The complicated path to redrawing Minnesota’s congressional and legislative districts is keeping some candidates from jumping into election races.
Because boundaries are certain to change during the redistricting process, which must be finished by Feb. 21 either by the Legislature or the courts, some folks thinking about a run for office in 2012 are holding off, says Don Davis of Forum Communications:
Potential candidates are putting out feelers now and raising some money, but “they are making a little bit of a political gamble,” said [state Republican Chairman Tony Sutton]. A new district could put them in competition with someone in the same party or in an unfavorable geographic area.
Jumping into a race always is a tough sacrifice, added Chairman Ken Martin of the Democratic-Farmer-Labor Party. “When you combine that with redistricting, no one wants to pull the trigger.”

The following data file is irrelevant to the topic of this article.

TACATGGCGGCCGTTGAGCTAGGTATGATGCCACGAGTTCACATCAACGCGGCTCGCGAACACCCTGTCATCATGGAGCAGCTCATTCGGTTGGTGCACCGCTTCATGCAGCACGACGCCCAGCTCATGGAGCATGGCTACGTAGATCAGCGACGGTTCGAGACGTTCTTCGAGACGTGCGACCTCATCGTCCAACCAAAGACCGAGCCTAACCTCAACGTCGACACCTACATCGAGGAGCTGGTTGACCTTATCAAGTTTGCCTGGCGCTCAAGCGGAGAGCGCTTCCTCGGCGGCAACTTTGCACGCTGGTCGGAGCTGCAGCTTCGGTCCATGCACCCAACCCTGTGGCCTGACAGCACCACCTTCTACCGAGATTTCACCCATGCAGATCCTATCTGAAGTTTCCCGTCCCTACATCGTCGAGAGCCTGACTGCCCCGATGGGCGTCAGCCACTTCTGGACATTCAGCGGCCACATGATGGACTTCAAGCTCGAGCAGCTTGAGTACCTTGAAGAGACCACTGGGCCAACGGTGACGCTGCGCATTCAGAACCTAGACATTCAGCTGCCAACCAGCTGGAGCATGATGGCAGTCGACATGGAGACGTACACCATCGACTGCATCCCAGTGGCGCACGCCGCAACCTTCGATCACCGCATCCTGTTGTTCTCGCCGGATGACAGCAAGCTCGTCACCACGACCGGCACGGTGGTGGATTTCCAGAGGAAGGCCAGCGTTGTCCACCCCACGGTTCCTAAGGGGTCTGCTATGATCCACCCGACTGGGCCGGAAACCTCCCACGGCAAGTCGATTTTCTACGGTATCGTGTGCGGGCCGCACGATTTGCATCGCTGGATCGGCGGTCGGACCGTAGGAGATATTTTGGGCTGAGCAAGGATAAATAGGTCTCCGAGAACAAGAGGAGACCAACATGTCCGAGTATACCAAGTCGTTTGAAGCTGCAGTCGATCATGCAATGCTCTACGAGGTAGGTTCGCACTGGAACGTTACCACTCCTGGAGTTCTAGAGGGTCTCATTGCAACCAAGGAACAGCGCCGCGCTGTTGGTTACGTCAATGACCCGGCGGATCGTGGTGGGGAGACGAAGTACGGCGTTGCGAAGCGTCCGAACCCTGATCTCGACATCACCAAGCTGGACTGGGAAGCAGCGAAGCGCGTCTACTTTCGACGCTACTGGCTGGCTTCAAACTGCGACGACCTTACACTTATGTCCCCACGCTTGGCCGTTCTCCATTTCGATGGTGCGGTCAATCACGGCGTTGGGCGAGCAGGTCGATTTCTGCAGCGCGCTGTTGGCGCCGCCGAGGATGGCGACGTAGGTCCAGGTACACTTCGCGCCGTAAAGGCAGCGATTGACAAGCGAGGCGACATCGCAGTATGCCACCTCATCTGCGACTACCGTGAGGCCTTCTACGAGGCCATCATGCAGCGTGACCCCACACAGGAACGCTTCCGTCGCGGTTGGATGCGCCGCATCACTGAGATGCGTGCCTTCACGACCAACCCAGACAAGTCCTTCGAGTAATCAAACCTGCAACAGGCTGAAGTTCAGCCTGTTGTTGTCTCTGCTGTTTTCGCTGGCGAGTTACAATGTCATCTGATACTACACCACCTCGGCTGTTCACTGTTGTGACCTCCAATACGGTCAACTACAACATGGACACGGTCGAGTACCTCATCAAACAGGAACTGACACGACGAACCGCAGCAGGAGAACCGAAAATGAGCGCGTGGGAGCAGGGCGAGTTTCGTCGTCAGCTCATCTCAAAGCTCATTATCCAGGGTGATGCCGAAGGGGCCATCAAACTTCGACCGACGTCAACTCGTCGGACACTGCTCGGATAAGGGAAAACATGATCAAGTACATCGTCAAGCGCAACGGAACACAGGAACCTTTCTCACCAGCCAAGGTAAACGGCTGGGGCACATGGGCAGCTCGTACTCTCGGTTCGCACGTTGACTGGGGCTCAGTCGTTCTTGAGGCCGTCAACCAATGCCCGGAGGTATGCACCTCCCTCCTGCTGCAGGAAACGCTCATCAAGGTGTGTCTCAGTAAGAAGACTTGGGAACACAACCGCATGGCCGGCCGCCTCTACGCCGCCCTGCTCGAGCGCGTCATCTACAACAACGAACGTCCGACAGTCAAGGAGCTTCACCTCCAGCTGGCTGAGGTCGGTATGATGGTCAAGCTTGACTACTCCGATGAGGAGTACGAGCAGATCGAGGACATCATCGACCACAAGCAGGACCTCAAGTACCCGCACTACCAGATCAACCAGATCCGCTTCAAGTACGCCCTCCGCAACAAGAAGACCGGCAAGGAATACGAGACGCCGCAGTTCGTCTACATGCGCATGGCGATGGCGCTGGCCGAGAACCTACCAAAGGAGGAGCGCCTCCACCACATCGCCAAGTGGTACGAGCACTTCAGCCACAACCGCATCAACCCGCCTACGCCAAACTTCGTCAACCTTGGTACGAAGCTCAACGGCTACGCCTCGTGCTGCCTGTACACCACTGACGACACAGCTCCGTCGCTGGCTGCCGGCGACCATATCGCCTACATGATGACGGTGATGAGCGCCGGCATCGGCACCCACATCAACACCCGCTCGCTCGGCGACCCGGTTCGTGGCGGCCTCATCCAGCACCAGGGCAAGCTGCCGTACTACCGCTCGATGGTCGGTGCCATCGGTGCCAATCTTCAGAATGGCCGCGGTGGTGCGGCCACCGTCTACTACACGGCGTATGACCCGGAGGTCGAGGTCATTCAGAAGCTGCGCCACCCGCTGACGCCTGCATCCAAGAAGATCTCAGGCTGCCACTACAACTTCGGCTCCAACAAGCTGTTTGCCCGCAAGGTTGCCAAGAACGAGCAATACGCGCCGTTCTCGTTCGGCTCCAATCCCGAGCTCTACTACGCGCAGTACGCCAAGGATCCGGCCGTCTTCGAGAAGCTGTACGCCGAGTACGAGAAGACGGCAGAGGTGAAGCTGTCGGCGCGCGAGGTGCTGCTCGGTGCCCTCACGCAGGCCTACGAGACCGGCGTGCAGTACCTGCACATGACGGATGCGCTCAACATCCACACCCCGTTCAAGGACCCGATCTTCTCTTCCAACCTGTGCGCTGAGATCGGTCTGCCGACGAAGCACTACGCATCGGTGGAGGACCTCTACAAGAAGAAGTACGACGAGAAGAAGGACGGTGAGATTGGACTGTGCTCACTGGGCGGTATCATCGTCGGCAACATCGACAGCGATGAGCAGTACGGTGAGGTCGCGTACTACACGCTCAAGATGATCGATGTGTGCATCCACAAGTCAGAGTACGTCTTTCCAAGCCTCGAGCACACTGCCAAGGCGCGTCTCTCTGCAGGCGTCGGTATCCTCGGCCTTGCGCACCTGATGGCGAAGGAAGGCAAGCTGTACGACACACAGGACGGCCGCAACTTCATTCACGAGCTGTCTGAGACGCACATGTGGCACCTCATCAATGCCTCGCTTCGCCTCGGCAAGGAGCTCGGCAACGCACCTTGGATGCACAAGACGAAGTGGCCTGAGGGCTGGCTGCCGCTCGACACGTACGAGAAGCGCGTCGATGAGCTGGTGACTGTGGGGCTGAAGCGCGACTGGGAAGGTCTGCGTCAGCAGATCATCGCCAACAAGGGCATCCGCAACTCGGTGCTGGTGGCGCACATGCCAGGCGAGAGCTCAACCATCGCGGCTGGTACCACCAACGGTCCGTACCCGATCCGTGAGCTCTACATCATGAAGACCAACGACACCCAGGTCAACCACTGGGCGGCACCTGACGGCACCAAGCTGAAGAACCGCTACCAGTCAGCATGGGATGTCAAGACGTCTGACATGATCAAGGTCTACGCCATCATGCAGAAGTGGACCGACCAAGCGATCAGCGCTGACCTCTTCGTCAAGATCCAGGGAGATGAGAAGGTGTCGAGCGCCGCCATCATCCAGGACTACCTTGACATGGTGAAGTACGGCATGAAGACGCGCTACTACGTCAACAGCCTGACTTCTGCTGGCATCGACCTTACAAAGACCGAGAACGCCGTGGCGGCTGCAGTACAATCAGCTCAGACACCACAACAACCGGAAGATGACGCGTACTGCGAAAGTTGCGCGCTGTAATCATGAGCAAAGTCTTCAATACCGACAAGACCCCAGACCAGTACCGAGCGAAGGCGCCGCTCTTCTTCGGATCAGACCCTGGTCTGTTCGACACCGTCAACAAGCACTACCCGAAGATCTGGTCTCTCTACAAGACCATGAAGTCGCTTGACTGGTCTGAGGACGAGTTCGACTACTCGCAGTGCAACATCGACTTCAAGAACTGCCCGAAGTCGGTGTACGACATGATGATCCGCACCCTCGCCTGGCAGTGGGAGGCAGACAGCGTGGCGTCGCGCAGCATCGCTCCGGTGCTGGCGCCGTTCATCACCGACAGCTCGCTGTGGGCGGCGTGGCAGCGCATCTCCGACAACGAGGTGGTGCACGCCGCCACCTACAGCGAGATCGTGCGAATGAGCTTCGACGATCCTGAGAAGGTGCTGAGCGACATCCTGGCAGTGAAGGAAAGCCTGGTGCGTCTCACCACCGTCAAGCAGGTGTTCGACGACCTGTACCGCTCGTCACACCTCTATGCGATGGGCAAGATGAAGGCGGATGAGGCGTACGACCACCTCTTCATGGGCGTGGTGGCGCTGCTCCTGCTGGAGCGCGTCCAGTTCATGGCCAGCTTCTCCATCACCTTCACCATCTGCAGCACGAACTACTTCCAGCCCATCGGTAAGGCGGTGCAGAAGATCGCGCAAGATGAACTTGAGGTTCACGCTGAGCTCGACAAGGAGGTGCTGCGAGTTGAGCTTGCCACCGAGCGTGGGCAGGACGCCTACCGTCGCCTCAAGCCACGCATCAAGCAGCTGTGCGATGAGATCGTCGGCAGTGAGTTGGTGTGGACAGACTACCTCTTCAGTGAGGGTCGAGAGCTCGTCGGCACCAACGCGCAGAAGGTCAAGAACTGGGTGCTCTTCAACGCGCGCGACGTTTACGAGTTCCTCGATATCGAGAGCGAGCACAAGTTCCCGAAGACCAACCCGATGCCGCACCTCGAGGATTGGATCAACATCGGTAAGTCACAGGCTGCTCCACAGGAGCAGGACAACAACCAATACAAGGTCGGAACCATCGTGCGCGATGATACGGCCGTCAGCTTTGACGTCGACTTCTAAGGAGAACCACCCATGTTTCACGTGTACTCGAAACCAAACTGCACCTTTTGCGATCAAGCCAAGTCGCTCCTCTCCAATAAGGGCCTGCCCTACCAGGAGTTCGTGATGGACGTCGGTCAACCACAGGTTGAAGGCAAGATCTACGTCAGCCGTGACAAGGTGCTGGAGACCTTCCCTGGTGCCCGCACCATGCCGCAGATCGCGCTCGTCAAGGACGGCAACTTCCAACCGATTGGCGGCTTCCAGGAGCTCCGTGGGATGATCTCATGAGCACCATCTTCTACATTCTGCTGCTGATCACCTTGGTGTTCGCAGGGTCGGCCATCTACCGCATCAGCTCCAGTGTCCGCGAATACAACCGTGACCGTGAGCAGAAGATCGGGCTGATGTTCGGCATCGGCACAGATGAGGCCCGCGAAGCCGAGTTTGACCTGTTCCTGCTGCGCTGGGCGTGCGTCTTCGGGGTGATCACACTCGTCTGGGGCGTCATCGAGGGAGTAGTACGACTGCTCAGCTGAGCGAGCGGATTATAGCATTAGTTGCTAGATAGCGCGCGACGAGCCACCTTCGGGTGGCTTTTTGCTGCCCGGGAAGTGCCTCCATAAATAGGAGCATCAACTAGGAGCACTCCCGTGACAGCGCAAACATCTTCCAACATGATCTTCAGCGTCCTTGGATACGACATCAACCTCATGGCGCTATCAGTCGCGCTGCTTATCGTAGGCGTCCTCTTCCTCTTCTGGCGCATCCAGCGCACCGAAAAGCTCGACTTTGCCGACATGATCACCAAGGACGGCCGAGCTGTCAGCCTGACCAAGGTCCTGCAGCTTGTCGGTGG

Waiting until mid-February to start a campaign might work for legislative candidates, but congressional races take more time and money; several DFL candidates have already begun campaigning and raising money to take on Republican U.S. Rep. Chip Cravaack.
And the state party chairmen, who recruit congressional candidates, are struggling, the story said:
“It does hamper recruitment efforts because people are not so ready to commit themselves to a race,” Martin said. “A lot of people right now are taking a wait-and-see attitude.”